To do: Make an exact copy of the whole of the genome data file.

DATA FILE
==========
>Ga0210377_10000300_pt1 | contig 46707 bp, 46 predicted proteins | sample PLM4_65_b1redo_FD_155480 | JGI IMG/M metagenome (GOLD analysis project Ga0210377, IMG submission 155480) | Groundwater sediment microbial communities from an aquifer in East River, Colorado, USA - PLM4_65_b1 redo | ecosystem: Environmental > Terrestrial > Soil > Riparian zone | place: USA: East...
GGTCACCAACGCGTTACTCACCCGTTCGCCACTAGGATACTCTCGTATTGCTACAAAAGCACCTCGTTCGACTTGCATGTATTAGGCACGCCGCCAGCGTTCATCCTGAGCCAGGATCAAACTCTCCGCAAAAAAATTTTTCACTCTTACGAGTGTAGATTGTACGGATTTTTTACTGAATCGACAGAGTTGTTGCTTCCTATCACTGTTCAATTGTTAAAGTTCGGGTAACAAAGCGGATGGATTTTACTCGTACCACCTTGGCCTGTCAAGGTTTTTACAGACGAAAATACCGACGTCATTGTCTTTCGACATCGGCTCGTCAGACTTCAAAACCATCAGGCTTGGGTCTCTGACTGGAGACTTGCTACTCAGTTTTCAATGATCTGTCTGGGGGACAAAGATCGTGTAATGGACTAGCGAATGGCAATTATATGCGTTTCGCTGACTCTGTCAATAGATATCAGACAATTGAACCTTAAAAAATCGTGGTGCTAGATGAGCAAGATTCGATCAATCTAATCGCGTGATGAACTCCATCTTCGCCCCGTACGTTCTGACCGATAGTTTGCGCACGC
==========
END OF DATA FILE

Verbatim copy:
>Ga0210377_10000300_pt1 | contig 46707 bp, 46 predicted proteins | sample PLM4_65_b1redo_FD_155480 | JGI IMG/M metagenome (GOLD analysis project Ga0210377, IMG submission 155480) | Groundwater sediment microbial communities from an aquifer in East River, Colorado, USA - PLM4_65_b1 redo | ecosystem: Environmental > Terrestrial > Soil > Riparian zone | place: USA: East...
GGTCACCAACGCGTTACTCACCCGTTCGCCACTAGGATACTCTCGTATTGCTACAAAAGCACCTCGTTCGACTTGCATGTATTAGGCACGCCGCCAGCGTTCATCCTGAGCCAGGATCAAACTCTCCGCAAAAAAATTTTTCACTCTTACGAGTGTAGATTGTACGGATTTTTTACTGAATCGACAGAGTTGTTGCTTCCTATCACTGTTCAATTGTTAAAGTTCGGGTAACAAAGCGGATGGATTTTACTCGTACCACCTTGGCCTGTCAAGGTTTTTACAGACGAAAATACCGACGTCATTGTCTTTCGACATCGGCTCGTCAGACTTCAAAACCATCAGGCTTGGGTCTCTGACTGGAGACTTGCTACTCAGTTTTCAATGATCTGTCTGGGGGACAAAGATCGTGTAATGGACTAGCGAATGGCAATTATATGCGTTTCGCTGACTCTGTCAATAGATATCAGACAATTGAACCTTAAAAAATCGTGGTGCTAGATGAGCAAGATTCGATCAATCTAATCGCGTGATGAACTCCATCTTCGCCCCGTACGTTCTGACCGATAGTTTGCGCACGC